ICITS 2017: Information Theoretic Security pp 73-82

Verifiably Multiplicative Secret Sharing

Conference paper
Part of the Lecture Notes in Computer Science book series (LNCS, volume 10681)

Abstract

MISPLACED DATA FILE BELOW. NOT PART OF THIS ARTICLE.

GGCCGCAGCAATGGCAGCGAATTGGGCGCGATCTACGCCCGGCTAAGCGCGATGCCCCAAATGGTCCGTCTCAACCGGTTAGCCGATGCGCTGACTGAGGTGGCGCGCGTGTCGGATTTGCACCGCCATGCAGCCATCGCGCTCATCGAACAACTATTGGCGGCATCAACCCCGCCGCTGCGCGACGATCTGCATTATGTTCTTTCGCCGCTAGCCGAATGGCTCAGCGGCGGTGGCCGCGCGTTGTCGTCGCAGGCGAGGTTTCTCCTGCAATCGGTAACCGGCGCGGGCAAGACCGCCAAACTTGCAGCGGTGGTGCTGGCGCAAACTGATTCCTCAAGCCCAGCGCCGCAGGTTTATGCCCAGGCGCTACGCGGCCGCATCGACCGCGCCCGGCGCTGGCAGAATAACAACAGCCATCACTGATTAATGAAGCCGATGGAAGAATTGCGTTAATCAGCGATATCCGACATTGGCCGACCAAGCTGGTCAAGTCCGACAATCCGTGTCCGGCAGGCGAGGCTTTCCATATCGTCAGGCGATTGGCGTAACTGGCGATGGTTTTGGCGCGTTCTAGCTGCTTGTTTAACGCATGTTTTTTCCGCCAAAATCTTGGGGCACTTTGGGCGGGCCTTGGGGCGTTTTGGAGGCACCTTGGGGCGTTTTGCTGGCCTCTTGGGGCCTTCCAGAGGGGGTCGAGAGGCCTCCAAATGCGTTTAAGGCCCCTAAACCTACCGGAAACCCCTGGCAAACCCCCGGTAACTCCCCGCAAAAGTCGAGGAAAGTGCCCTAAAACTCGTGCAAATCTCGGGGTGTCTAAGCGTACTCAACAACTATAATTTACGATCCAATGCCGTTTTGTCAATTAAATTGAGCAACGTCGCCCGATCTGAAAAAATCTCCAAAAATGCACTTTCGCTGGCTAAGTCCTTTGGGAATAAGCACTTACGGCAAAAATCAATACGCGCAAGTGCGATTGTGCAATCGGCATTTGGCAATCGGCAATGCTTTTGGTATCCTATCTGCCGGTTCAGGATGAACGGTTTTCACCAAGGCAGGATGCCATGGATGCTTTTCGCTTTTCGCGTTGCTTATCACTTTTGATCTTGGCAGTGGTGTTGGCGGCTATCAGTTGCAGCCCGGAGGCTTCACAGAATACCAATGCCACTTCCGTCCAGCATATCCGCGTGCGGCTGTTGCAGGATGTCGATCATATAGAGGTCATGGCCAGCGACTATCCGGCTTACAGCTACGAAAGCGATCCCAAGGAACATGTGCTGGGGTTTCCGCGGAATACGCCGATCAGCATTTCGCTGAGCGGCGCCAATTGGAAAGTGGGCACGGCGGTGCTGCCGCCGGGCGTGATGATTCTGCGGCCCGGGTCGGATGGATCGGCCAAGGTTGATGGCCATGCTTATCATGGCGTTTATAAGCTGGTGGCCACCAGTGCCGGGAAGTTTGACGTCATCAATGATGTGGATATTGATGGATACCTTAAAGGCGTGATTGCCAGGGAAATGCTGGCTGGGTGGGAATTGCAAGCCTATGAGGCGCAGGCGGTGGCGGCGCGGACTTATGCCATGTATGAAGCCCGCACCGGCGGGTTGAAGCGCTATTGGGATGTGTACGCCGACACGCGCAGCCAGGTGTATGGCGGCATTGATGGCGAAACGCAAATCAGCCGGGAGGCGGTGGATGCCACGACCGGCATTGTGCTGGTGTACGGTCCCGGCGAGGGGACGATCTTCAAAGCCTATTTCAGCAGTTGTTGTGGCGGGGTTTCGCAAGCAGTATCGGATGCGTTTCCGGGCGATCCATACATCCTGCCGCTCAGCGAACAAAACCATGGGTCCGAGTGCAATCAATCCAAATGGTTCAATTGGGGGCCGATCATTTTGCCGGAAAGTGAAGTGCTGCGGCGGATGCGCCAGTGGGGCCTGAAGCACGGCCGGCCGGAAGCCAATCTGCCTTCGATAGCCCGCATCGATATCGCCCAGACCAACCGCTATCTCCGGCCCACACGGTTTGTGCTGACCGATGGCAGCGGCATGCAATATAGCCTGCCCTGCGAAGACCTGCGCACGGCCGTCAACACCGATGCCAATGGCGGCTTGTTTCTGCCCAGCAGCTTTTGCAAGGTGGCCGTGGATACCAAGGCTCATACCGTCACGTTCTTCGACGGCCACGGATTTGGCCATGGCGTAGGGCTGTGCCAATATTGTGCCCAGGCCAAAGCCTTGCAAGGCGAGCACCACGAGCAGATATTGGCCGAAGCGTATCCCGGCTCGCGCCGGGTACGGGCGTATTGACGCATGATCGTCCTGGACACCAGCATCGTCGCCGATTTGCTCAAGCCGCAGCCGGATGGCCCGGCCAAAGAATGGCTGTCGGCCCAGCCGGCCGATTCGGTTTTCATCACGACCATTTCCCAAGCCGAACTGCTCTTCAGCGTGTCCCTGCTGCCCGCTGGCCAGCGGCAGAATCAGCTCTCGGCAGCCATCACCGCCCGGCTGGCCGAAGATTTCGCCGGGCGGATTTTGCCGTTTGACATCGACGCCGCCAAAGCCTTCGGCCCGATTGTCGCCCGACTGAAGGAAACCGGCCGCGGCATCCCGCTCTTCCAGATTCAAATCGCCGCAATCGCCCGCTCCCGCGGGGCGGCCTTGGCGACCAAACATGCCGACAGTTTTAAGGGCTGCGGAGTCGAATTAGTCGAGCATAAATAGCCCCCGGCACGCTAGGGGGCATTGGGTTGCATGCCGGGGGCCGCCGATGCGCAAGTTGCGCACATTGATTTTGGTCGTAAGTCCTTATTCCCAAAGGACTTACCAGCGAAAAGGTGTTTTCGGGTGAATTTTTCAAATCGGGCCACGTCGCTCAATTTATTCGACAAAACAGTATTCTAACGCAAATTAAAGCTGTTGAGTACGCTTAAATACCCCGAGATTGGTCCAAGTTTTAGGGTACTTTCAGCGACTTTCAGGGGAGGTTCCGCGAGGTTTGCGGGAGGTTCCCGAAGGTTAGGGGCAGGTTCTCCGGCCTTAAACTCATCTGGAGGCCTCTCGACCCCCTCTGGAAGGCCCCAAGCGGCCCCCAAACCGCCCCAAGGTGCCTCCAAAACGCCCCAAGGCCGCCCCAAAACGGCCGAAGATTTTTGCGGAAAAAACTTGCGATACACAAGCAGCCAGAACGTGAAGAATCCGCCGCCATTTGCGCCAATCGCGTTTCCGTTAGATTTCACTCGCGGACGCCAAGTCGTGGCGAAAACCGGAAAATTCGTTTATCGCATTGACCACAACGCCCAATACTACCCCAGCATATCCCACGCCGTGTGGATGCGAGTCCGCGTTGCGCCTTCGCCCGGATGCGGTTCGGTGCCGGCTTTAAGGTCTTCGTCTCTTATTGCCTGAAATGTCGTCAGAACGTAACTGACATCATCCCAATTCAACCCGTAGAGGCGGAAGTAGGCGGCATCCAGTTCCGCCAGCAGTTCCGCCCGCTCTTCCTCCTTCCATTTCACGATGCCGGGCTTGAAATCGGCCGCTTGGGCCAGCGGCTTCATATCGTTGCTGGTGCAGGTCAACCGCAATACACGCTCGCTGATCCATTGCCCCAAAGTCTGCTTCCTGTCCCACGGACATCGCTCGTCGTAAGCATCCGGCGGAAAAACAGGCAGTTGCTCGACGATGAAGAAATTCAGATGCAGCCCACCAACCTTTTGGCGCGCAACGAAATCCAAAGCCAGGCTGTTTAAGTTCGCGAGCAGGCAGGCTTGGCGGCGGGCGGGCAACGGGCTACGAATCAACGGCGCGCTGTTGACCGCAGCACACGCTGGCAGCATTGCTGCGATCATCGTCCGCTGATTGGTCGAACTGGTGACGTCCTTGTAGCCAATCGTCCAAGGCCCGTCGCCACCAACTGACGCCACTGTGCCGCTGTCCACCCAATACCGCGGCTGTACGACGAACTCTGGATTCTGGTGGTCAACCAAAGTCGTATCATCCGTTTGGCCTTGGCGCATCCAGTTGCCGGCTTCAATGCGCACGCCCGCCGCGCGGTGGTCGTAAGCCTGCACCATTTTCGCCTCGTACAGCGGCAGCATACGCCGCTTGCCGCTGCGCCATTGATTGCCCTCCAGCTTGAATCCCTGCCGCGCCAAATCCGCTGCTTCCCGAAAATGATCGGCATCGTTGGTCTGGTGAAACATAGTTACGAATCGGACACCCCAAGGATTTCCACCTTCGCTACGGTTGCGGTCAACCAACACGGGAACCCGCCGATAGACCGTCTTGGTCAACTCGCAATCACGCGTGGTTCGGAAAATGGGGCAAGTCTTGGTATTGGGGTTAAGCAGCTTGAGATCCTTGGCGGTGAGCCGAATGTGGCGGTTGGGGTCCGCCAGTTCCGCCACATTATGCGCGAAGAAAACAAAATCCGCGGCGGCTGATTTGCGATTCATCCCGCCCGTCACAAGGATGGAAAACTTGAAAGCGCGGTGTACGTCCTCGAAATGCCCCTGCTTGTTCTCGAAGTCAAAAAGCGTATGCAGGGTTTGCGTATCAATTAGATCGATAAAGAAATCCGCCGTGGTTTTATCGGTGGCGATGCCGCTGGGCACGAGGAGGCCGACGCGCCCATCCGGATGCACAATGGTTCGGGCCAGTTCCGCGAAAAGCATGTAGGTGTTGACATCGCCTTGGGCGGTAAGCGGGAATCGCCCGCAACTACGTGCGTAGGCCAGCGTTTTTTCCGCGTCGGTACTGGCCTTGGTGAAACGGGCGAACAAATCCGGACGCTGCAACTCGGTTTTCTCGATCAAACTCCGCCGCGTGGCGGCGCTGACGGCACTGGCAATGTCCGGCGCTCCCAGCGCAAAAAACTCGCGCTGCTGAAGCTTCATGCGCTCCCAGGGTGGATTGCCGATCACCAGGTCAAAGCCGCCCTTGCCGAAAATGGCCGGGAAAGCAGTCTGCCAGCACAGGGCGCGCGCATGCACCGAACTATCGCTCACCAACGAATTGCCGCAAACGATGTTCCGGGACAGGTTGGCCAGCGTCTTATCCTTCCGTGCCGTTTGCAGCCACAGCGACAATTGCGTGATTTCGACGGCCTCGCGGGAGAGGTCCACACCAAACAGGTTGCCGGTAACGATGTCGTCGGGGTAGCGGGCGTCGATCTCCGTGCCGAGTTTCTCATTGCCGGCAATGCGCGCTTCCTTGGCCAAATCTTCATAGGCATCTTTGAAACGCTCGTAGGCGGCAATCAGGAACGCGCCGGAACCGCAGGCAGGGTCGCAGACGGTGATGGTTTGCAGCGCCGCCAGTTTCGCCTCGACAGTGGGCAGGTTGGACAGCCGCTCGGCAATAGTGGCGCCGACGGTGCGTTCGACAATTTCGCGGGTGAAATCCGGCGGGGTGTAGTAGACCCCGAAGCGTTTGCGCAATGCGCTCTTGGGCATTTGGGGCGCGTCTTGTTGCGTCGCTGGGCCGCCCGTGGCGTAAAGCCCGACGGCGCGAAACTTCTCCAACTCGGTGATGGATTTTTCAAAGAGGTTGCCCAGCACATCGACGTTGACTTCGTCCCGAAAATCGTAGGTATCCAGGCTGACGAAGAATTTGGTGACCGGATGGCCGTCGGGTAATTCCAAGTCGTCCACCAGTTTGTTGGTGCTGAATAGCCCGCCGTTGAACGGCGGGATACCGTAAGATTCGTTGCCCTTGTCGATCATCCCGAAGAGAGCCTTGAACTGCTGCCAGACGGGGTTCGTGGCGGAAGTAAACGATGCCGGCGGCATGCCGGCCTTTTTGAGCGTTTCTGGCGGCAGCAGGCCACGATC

Barkol et al. (Journal of Cryptology, 2010) introduced the notion of d-multiplicative secret sharing (d-MSS), which allows the players to multiply shared d secrets by converting their shares locally into an additive sharing of the product, and proved that d-MSS among n players is possible if and only if no d unauthorized sets of players cover the whole set of players (type $$Q_d$$). Although this result implies some limitations on secret sharing in the context of MPC, the d-multiplicative property is still useful for simplifying complex tasks of MPC by computing the product of d field elements directly and non-interactively. In this paper, to further improve usefulness, we introduce and study the verifiability of multiplication, which is mainly formalized for the motivated applications of d-MSS. Informally, a d-MSS scheme is verifiable if the scheme enables the players to locally generate an additive sharing of proof that the summed value is the correct product of shared d secrets. First, we prove that verifiably d-MSS among n players is possible if no $$d+1$$ unauthorized sets of players cover the whole set of players (type $$Q_{d+1}$$) where the error probability is zero. That is, a larger number of players n is required. In addition, in the proposed error-free scheme, the share size of a proof increases with the number of unauthorized sets. To achieve the optimal bound on n of d-MSS (type $$Q_d$$) efficiently, we accept an error probability. We prove that verifiably d-MSS among n players is possible if and only if no d unauthorized sets of players cover the whole set of players (type $$Q_d$$) where the error probability is non-zero but is chosen arbitrarily. In the proposed scheme, each share of a proof consists of only two field elements. From these results, we can see that there is a tradeoff between usability and correctness (i.e. either no additional players or no error). Because these schemes do not require any setup or interaction, we can freely select them as the situation demands.

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